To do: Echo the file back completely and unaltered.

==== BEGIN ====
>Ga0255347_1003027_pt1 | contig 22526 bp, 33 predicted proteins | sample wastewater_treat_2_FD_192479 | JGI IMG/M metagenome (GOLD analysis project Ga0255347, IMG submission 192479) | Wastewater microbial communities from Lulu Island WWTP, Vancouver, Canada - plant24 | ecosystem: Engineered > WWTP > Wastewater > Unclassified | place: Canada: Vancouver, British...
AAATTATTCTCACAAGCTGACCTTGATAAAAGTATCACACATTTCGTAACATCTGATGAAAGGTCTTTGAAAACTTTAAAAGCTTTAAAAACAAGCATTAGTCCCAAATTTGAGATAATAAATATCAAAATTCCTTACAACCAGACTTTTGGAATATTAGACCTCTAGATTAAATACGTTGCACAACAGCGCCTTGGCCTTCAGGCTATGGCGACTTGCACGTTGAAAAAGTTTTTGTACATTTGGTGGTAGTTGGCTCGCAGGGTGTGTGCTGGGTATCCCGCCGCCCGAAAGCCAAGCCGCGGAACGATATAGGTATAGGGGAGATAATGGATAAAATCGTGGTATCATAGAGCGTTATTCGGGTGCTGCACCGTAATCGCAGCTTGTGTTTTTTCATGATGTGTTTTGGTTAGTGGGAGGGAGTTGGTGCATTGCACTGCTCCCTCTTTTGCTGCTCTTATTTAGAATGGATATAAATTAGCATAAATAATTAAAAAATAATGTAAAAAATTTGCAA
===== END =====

>Ga0255347_1003027_pt1 | contig 22526 bp, 33 predicted proteins | sample wastewater_treat_2_FD_192479 | JGI IMG/M metagenome (GOLD analysis project Ga0255347, IMG submission 192479) | Wastewater microbial communities from Lulu Island WWTP, Vancouver, Canada - plant24 | ecosystem: Engineered > WWTP > Wastewater > Unclassified | place: Canada: Vancouver, British...
AAATTATTCTCACAAGCTGACCTTGATAAAAGTATCACACATTTCGTAACATCTGATGAAAGGTCTTTGAAAACTTTAAAAGCTTTAAAAACAAGCATTAGTCCCAAATTTGAGATAATAAATATCAAAATTCCTTACAACCAGACTTTTGGAATATTAGACCTCTAGATTAAATACGTTGCACAACAGCGCCTTGGCCTTCAGGCTATGGCGACTTGCACGTTGAAAAAGTTTTTGTACATTTGGTGGTAGTTGGCTCGCAGGGTGTGTGCTGGGTATCCCGCCGCCCGAAAGCCAAGCCGCGGAACGATATAGGTATAGGGGAGATAATGGATAAAATCGTGGTATCATAGAGCGTTATTCGGGTGCTGCACCGTAATCGCAGCTTGTGTTTTTTCATGATGTGTTTTGGTTAGTGGGAGGGAGTTGGTGCATTGCACTGCTCCCTCTTTTGCTGCTCTTATTTAGAATGGATATAAATTAGCATAAATAATTAAAAAATAATGTAAAAAATTTGCAA